From February 28, 2015, the Act on Special Measures Concerning Vacant Houses will go into effect. This law has been designed to help reduce the number of abandoned homes across the country. Such homes pose fire and hygiene hazards, can invite crime and can be a general blight on the neighbourhood.
Under this Act, a local government can designate an abandoned and deteriorating property as a risk to the environment, and thereby make the property owner ineligible for the fixed asset tax deductions that would otherwise apply. In some cases, local governments may have the right to forcibly demolish the building.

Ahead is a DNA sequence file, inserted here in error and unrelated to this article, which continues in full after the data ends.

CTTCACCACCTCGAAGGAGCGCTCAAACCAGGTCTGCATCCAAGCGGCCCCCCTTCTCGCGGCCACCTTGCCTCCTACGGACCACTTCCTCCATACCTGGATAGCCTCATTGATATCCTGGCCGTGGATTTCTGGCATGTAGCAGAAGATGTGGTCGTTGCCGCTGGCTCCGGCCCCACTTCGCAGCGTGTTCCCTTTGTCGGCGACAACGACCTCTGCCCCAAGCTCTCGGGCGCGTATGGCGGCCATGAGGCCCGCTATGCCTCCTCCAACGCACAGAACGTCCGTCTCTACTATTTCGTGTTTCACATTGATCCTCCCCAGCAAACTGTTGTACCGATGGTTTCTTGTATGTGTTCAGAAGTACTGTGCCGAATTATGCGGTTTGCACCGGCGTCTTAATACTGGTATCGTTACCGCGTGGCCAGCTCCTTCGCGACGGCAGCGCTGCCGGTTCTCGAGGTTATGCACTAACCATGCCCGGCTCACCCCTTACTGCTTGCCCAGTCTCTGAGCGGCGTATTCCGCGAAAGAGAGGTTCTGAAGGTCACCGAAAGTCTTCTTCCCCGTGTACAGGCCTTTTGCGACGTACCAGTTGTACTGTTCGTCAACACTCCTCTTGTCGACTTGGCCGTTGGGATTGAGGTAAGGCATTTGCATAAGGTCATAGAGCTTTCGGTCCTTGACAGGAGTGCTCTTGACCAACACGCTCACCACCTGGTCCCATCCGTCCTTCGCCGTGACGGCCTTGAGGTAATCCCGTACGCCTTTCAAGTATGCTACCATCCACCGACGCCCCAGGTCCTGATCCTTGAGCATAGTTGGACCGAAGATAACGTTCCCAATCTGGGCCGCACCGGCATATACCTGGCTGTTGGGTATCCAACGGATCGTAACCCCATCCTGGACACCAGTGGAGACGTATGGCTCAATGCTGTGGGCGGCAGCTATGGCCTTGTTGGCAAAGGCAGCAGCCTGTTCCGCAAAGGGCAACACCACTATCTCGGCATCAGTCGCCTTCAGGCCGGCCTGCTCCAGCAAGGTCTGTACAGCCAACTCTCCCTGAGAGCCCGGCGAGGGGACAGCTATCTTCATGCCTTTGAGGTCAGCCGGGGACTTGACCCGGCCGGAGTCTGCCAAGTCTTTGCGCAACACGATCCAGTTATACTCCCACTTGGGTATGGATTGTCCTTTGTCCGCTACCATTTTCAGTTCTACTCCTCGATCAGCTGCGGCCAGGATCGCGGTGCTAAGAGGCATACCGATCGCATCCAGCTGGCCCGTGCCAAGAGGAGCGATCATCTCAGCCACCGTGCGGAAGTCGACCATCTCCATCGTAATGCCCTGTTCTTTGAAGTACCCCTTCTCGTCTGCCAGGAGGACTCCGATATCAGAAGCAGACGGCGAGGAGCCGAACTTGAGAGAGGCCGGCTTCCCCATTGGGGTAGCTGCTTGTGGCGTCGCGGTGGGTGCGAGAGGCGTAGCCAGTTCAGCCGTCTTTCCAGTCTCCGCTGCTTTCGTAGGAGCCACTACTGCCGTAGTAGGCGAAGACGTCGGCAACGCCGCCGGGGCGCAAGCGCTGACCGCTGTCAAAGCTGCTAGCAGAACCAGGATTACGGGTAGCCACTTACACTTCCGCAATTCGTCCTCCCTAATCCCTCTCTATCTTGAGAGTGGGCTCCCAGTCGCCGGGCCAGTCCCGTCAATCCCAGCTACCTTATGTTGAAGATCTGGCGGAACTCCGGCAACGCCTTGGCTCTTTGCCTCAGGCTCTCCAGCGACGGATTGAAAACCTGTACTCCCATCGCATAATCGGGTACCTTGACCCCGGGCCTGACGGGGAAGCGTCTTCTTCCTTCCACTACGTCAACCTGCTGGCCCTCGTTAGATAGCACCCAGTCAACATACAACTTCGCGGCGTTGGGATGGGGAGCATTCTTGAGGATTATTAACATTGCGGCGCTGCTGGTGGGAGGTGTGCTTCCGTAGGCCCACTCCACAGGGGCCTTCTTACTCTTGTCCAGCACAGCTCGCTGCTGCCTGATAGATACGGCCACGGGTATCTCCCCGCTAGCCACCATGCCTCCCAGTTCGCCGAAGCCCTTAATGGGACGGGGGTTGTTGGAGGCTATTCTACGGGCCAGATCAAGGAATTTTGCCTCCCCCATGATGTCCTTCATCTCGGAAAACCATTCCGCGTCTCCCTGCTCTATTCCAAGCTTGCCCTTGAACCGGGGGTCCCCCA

In the 1970s, tax breaks were introduced to help ensure a steady supply of housing at a time when there was a housing shortage. Under this tax scheme, the annual fixed asset tax on residential land was reduced to a 1/6th on the first 200 sqm, and 1/3rd for the portion over 200 sqm, provided there was a house on the land.
Naturally this made it much more cost effective to leave a dilapidated and inhabitable structure on land that the owner had no current plans for, since removing the house could result in their tax bill increasing six-fold. For example, an annual fixed asset tax bill of 80,000 Yen would become 480,000 Yen.